However, bear in mind a chromed one will go rusty at some point; fwiw, I've fitted polished stainless ones.
my previous experience, of more modern bikes, is that there was a nut/locknut to set the bearings on the steering stem, then the top yolk was attached/clamped independently of the nut. However, according to the drawings I am looking at, the T140e steering stem tube nut/cap provides both bearing set and yolk attachment
on mine, the existing nut looks like it is against the yolk. I wonder why...
Uh-uh, steering stem nut doesn't do yoke attachment. Your bike's steering stem nut is "against the yoke" because the forks parts aren't adjusted correctly:-
. Top yoke should sit on the top steering bearing dust cover. It should be held in place by both yokes' attachments to the stanchions.
. The steering stem nut is through
the top yoke and the top steering bearing dust cover to bear on the top steering bearing itself.
. With the top yoke on the top steering bearing dust cover, even when the steering stem nut is on the top steering bearing, there should be a gap between the top surface of the yoke and the underside of the steering stem nut hex. This gap ensures that, when the steering stem nut is turned, the only friction is the steering bearing adjustment, never
the friction of the nut rubbing on the yoke.
. When the steering stem nut is turned clockwise, because the thread is on the stem but the bottom of the nut is on the top bearing, because the bearing is conical and 'narrow end down', the bottom yoke (attached to the stem) is pulled upwards. The bottom yoke moving upwards pushes the bottom steering bearing upwards; because that bearing's also conical but 'narrow end up', turning the steering stem nut clockwise increases the friction in both bearings (and risking labouring the point, turning the steering stem nut anti-clockwise decreases the friction in both bearings).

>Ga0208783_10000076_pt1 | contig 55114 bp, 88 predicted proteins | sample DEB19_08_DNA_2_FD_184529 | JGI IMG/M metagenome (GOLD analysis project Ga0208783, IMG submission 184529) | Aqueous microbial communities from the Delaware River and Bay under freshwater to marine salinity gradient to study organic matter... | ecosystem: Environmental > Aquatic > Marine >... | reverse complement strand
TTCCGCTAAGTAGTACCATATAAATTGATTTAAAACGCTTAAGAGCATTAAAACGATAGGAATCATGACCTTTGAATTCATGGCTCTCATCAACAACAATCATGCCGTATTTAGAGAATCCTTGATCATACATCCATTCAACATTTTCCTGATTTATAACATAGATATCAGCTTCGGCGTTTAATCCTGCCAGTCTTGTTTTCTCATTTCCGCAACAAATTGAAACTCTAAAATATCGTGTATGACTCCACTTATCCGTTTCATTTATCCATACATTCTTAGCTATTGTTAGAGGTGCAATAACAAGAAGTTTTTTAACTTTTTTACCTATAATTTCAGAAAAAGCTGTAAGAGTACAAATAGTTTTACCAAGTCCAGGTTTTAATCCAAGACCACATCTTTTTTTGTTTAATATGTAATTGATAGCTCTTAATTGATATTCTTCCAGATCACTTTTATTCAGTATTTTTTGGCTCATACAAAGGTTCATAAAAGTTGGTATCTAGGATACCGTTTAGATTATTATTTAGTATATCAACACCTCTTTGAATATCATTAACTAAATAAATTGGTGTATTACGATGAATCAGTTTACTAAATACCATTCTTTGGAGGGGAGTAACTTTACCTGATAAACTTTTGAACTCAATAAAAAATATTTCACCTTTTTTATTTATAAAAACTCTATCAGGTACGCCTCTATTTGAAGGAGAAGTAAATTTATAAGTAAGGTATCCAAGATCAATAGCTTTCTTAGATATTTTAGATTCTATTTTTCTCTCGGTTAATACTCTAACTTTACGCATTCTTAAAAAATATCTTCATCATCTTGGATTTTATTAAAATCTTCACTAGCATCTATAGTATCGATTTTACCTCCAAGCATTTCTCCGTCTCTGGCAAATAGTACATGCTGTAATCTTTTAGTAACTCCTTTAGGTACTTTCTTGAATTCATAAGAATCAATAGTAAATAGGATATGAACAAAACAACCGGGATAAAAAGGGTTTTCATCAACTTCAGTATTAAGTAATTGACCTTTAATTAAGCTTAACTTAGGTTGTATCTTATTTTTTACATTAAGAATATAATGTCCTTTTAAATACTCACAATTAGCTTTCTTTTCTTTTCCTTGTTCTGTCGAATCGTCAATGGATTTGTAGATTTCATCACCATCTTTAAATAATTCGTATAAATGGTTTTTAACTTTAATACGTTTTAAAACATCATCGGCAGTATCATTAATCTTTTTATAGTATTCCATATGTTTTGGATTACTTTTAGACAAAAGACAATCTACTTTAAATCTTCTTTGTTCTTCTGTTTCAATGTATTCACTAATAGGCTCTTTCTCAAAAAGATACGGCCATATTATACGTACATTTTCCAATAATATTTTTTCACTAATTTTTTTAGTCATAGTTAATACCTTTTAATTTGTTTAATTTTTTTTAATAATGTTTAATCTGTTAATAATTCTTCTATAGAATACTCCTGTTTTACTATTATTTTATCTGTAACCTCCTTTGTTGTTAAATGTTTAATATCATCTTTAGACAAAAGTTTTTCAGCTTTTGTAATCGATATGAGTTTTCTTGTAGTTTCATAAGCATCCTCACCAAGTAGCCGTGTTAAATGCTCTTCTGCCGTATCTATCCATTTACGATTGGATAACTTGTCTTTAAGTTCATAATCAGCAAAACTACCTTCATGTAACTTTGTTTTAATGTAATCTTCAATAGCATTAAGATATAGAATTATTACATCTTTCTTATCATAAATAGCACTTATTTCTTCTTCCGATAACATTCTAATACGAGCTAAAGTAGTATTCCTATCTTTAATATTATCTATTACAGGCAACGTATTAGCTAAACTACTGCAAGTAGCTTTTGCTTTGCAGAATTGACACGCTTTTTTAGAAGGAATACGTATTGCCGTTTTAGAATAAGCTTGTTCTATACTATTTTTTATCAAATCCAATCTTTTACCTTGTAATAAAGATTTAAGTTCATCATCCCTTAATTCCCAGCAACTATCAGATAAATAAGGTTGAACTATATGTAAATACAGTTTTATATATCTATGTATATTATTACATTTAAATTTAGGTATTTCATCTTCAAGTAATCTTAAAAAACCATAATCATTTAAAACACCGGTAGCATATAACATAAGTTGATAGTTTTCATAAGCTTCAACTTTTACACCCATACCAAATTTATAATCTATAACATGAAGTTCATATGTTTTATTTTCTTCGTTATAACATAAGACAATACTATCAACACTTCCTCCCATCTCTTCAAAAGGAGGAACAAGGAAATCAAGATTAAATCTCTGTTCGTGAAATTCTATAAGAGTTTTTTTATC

. The top yoke pinch bolt around the steering stem nut is just to keep the latter in the position set by bearing adjustment; again risking labouring the point, the steering stem nut has nothing to do with keeping the top yoke in place.
.. Once the top yoke is correctly sat on the top steering bearing dust cover, because turning the steering stem nut moves the bottom yoke
the bottom yoke stanchion clamps
must be loosened before adjusting the steering bearings, and tightened again after adjustment is completed.
.. Especially when turning the steering stem nut clockwise to tighten the steering bearings, ensure the headlamp shrouds (because they're between the yokes) aren't stopping the bottom yoke moving up.
1. As my yolks are already attached and ll clamped up with the bearings correctly set, will I be able to simply unclamp the existing nut, remove it and replace with the new chrome nut, then clamp it back up?
Normally, yes. However, as your bike's top yoke isn't in the correct position (sitting on the top bearing dust cover), when you fit the new steering stem nut, you'd be wise to move the stanchions through the bottom yoke, and thus the top yoke downwards away from the steering stem nut hex. Fwiw, having loosened the bottom yoke stanchion clamps, stanchions will likely still need to be 'persuaded' through the bottom yoke clamps ... I use a piece of wood on to the top yoke and belt the other end with a hammer, alternatively close to each stanchion. Having set the top yoke correctly, fit the new steering stem nut and check the steering bearings adjustment.
2. Shouldn't there be a washer between the bolt and the yolk, rather than the nut acting directly upon the yolk paint?
To amplify Wol's post, no. Because, as I say, there should correctly be a gap
between the yoke and the steering stem nut hex.
3. Is there a way to grease the top and bottom head bearings without removing them?
'Fraid it's as Wol posted ...